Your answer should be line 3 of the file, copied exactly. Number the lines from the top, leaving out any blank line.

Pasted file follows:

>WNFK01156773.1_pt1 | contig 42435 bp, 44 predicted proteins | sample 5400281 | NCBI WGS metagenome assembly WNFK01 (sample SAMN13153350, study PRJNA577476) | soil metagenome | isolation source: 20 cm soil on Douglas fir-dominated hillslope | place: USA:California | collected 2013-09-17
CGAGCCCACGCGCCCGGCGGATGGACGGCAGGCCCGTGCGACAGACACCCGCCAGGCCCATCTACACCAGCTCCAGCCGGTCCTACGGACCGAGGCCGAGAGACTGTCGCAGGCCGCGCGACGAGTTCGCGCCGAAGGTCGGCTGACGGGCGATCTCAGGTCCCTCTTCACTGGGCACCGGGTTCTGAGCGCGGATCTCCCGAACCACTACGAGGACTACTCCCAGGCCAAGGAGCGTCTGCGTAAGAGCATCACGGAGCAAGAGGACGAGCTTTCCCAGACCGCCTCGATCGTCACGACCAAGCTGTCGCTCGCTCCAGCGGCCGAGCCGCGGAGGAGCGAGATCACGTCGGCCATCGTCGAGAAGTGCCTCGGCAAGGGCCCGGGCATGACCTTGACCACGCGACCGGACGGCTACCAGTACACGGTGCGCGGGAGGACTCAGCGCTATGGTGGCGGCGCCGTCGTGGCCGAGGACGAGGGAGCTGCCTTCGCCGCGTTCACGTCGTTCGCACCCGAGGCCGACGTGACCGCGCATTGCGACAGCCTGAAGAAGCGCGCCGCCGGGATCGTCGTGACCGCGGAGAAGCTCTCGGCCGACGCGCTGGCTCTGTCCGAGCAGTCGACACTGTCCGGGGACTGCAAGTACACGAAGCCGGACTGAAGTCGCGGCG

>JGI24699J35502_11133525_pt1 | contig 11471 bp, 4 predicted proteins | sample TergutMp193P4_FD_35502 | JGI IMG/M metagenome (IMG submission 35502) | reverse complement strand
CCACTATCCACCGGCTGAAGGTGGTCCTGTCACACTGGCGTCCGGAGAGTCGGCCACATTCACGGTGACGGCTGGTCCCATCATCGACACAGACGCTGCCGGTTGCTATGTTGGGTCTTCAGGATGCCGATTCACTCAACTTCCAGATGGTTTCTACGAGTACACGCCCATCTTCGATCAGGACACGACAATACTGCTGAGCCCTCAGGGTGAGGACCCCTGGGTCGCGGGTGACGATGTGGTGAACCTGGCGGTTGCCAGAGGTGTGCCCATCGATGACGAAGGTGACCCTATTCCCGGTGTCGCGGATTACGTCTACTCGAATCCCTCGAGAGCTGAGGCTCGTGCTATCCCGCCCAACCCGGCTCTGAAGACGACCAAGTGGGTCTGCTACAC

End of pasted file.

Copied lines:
>JGI24699J35502_11133525_pt1 | contig 11471 bp, 4 predicted proteins | sample TergutMp193P4_FD_35502 | JGI IMG/M metagenome (IMG submission 35502) | reverse complement strand